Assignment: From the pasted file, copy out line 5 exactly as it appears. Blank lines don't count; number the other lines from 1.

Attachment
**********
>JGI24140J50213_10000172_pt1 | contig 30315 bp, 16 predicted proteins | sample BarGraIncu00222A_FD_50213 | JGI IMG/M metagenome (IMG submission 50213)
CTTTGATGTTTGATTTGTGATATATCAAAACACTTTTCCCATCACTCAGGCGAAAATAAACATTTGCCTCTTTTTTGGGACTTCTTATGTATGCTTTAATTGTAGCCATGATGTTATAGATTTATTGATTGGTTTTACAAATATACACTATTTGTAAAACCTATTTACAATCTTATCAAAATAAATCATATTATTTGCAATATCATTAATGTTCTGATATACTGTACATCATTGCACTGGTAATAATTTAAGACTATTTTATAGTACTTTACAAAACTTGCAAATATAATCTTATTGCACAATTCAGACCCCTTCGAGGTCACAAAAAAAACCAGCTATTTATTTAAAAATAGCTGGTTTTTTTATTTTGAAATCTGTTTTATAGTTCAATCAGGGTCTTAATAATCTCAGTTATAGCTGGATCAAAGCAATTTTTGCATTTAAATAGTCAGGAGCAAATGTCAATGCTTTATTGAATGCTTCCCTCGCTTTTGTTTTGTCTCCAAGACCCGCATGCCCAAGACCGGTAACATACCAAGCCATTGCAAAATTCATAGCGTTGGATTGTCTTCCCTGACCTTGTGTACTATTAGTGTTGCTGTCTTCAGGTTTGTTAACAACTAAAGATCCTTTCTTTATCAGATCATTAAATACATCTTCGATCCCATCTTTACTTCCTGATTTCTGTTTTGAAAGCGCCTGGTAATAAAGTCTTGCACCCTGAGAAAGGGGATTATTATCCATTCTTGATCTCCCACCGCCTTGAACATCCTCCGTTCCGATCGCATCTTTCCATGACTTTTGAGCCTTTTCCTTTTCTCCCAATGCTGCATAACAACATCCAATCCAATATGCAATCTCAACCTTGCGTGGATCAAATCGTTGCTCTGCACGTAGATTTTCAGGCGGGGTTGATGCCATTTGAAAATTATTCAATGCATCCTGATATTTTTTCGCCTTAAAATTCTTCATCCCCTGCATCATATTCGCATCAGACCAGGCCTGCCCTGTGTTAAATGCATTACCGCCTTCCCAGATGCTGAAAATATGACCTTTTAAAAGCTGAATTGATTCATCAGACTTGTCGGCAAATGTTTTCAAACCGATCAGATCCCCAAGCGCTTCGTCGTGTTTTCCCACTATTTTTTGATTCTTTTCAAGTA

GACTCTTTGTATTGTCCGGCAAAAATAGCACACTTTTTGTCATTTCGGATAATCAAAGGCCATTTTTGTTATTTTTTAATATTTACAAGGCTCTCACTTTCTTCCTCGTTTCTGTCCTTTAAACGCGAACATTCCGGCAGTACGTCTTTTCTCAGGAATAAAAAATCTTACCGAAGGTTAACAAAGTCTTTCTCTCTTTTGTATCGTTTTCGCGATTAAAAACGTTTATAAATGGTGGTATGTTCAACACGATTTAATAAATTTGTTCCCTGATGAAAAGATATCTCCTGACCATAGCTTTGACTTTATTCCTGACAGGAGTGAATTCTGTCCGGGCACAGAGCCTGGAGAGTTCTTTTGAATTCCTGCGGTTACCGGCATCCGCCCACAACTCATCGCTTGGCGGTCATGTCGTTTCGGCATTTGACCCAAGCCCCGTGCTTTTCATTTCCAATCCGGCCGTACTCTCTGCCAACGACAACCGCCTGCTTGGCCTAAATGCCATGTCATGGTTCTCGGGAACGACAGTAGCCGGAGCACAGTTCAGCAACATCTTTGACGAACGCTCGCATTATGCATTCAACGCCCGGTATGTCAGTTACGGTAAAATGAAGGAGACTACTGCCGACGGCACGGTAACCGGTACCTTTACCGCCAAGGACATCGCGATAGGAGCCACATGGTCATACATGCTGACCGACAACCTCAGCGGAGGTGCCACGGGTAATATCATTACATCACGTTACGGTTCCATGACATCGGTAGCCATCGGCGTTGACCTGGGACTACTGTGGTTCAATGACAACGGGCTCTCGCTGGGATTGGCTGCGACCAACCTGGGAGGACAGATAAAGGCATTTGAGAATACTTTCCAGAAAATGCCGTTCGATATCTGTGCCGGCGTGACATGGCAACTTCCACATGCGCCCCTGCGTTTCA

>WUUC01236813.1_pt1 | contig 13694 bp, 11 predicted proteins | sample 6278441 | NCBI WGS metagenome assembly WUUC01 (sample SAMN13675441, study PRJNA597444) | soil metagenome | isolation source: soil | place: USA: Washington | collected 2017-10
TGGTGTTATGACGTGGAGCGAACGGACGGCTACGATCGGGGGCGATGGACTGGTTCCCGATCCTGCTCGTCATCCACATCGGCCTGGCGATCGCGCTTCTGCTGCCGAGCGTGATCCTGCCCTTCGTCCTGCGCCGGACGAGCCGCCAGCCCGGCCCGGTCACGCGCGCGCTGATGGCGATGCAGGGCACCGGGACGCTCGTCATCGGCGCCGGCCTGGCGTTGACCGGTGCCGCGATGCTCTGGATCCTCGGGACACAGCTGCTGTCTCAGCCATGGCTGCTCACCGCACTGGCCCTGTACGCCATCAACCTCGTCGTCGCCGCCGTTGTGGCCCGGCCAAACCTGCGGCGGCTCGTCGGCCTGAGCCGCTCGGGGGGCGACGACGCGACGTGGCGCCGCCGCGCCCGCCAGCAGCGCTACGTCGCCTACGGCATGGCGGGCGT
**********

TGGTGTTATGACGTGGAGCGAACGGACGGCTACGATCGGGGGCGATGGACTGGTTCCCGATCCTGCTCGTCATCCACATCGGCCTGGCGATCGCGCTTCTGCTGCCGAGCGTGATCCTGCCCTTCGTCCTGCGCCGGACGAGCCGCCAGCCCGGCCCGGTCACGCGCGCGCTGATGGCGATGCAGGGCACCGGGACGCTCGTCATCGGCGCCGGCCTGGCGTTGACCGGTGCCGCGATGCTCTGGATCCTCGGGACACAGCTGCTGTCTCAGCCATGGCTGCTCACCGCACTGGCCCTGTACGCCATCAACCTCGTCGTCGCCGCCGTTGTGGCCCGGCCAAACCTGCGGCGGCTCGTCGGCCTGAGCCGCTCGGGGGGCGACGACGCGACGTGGCGCCGCCGCGCCCGCCAGCAGCGCTACGTCGCCTACGGCATGGCGGGCGT